In 1970, Kaiser Industries decided to leave the automobile business, selling Kaiser-Jeep to American Motors Corporation, which had been created from the merger of Hudson and Nash. Not ten years later, after being hit by fuel crises and lack of acceptance of its new designs, AMC sold a major portion to Renault, of France, in 1979. Chrysler Corporation acquired all of AMC in 1989 from Renault, which had been unable to find acceptance for its own new designs. In 1998, though flush with success, Chrysler was acquired by Daimler-Benz of Germany, becoming the DaimlerChrysler Company, AG. It was then acquired by Cerberus Capital Management in 2007 and, following bankruptcy, was divided between an employee retirement fund, Fiat, and the U.S. and Canadian governments.
From 1953, every ten years or so, Willys-Overland had been reorganized or purchased.
"Original is at John North Willys (of Overland) biography http://www.allpar.com/corporate/bios/willys.html#ixzz2w5vHasbA"

Hummers were originally built by AM General Corporation, which was formerly AMC Jeep's General Products division, in its Mishawaka, Indiana assembly plant. They were created under a contract for the United States armed forces. The first model, the Hum-Vee, was built in a variety of military-based equipment and versions. These included troop carriers, gun turrets and radar. The U.S. military, on receiving their quota, have adapted some of the vehicles, including modifications to facilitate a directional microwave crowd control beam (Active Denial System). AM General began to make plans to sell a civilian version of the vehicle after the military model received so much public interest in the late 1980s.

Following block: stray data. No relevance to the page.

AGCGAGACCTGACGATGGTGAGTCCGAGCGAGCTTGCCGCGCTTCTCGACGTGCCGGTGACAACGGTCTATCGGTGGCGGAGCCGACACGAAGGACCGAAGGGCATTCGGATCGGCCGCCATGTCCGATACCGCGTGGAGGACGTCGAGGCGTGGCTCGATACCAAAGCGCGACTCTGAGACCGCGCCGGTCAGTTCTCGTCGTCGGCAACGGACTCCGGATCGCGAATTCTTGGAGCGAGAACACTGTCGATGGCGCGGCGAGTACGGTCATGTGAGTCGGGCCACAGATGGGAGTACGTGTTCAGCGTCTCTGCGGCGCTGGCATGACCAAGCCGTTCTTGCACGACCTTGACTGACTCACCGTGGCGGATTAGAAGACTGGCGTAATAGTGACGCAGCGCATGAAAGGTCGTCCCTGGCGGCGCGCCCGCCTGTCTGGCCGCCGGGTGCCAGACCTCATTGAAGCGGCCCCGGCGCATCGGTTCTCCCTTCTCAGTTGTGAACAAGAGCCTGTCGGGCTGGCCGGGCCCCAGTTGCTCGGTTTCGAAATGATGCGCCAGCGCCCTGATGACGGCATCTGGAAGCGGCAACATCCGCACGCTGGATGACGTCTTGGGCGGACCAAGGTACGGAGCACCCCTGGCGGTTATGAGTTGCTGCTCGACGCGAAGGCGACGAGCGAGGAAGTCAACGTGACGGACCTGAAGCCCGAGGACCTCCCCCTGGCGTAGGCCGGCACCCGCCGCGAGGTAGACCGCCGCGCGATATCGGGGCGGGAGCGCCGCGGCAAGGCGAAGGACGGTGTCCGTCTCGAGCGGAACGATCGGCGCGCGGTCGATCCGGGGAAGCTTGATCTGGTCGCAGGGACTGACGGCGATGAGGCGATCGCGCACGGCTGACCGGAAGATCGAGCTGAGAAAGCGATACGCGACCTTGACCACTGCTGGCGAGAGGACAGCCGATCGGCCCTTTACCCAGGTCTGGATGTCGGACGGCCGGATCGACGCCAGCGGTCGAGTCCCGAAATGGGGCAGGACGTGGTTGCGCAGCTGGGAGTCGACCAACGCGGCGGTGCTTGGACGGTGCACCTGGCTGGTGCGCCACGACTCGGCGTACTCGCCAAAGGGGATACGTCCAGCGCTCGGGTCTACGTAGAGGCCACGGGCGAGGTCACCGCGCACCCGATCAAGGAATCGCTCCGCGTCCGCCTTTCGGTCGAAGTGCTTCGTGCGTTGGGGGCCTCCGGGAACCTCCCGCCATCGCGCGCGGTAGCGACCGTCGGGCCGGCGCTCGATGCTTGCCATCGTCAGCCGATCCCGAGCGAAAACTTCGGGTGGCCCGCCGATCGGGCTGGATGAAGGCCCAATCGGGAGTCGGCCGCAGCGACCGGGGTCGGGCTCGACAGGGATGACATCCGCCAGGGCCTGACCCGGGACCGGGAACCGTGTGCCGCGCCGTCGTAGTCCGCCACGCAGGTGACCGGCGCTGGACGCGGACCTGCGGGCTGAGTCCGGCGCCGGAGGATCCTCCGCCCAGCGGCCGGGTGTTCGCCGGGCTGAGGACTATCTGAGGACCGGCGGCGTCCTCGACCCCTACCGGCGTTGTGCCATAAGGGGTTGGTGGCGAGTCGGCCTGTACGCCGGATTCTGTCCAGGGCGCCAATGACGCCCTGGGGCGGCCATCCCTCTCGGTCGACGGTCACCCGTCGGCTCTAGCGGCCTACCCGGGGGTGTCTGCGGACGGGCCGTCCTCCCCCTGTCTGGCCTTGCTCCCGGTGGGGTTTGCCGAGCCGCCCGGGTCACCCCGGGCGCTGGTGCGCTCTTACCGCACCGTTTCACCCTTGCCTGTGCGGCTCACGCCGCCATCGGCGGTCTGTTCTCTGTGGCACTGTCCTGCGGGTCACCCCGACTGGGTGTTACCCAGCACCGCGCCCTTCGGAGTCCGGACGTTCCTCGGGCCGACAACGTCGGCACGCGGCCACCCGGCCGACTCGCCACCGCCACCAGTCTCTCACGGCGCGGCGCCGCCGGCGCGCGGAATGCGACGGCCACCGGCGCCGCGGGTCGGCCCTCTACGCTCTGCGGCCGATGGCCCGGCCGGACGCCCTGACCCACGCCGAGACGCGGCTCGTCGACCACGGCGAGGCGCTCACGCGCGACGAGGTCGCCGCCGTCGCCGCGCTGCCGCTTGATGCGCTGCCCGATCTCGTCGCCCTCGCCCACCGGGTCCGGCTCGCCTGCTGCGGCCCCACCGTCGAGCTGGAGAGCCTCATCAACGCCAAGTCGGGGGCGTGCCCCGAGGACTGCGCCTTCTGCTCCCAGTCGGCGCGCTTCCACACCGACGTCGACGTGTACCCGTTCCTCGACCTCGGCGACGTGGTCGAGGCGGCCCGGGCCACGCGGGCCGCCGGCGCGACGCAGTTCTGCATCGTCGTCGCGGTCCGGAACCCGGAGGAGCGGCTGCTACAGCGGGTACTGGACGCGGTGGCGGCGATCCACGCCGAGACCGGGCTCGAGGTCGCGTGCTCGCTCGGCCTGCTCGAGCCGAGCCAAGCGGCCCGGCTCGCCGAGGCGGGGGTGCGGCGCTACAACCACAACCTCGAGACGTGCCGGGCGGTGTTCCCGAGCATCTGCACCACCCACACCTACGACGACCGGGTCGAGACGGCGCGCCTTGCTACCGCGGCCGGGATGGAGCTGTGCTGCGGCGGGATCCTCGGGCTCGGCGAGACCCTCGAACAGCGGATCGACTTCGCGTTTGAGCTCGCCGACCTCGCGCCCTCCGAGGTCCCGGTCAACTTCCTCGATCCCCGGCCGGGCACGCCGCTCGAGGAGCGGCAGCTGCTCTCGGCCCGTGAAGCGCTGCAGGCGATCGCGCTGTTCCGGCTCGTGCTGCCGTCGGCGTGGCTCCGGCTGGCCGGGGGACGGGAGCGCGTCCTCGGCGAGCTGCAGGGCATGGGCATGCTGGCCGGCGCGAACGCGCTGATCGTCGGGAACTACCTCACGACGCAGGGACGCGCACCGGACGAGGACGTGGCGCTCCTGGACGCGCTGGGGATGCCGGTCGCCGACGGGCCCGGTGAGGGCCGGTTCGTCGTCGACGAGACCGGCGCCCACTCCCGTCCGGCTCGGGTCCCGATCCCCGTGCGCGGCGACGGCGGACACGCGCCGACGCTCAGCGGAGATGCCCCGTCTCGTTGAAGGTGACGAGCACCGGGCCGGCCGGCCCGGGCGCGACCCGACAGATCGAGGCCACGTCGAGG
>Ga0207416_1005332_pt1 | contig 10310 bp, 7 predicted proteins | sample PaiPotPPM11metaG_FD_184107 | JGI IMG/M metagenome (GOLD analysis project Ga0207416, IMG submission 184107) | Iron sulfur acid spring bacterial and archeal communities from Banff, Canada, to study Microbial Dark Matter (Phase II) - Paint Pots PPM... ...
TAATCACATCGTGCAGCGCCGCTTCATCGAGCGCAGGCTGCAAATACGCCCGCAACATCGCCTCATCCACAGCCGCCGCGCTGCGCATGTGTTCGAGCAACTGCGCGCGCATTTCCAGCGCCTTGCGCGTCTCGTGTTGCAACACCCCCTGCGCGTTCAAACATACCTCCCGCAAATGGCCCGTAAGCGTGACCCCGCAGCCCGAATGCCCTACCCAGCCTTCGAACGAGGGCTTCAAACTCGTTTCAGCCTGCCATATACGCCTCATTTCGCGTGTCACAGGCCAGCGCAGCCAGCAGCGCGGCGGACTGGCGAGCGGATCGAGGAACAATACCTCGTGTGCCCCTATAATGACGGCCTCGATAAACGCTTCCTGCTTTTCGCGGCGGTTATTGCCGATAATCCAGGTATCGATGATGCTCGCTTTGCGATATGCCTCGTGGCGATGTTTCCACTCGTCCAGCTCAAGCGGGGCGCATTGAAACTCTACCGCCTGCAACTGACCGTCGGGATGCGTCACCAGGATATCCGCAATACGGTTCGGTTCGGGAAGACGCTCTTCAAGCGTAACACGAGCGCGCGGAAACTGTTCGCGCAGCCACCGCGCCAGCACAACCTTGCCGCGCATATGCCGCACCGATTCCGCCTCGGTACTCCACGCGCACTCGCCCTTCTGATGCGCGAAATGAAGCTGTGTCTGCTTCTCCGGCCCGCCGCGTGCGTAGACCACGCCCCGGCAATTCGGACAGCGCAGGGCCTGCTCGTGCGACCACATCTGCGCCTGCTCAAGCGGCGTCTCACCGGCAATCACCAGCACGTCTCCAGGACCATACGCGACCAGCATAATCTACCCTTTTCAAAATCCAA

In 1990, two matching white Hum-Vees were driven from London to Beijing over the rough roads of central Soviet Union. The Hummers made the trip with ease, for they were built to drive on off-road terrain. The highlights of this journey were broadcast in the United States on ESPN. This publicity would pale in comparison to the attention that the Hum-Vee received for its service in Operation: Desert Storm the following year. Also, a privately-owned Hum-Vee was modified into the first Snow-Vee, including the addition of caterpillar tracks, a new rear compartment and a new engine. This vehicle was designed for use in and just below the Arctic Circle, and the Antarctic.

In 1992, AM General began selling a civilian version of the M998 High Mobility Multipurpose Wheeled Vehicle (HMMWV or Hum-Vee) vehicle to the public under the brand name "Hummer".
In 1998, AM General sold the brand name to General Motors but continued to manufacture the vehicles. GM is responsible for the marketing and distribution of all Hummers produced by AM General. In the next few years, GM introduced two new homegrown models, the H2 and H3, and renamed the original vehicle H1. AM General continued to build the H1 until it was discontinued in 2006, and is contracted by GM to produce the H2. The H3 is built in Shreveport, LA alongside the Chevrolet Colorado and GMC Canyon pickups, with which it shares the GMT-355 platform (custom modified and designated GMT-345).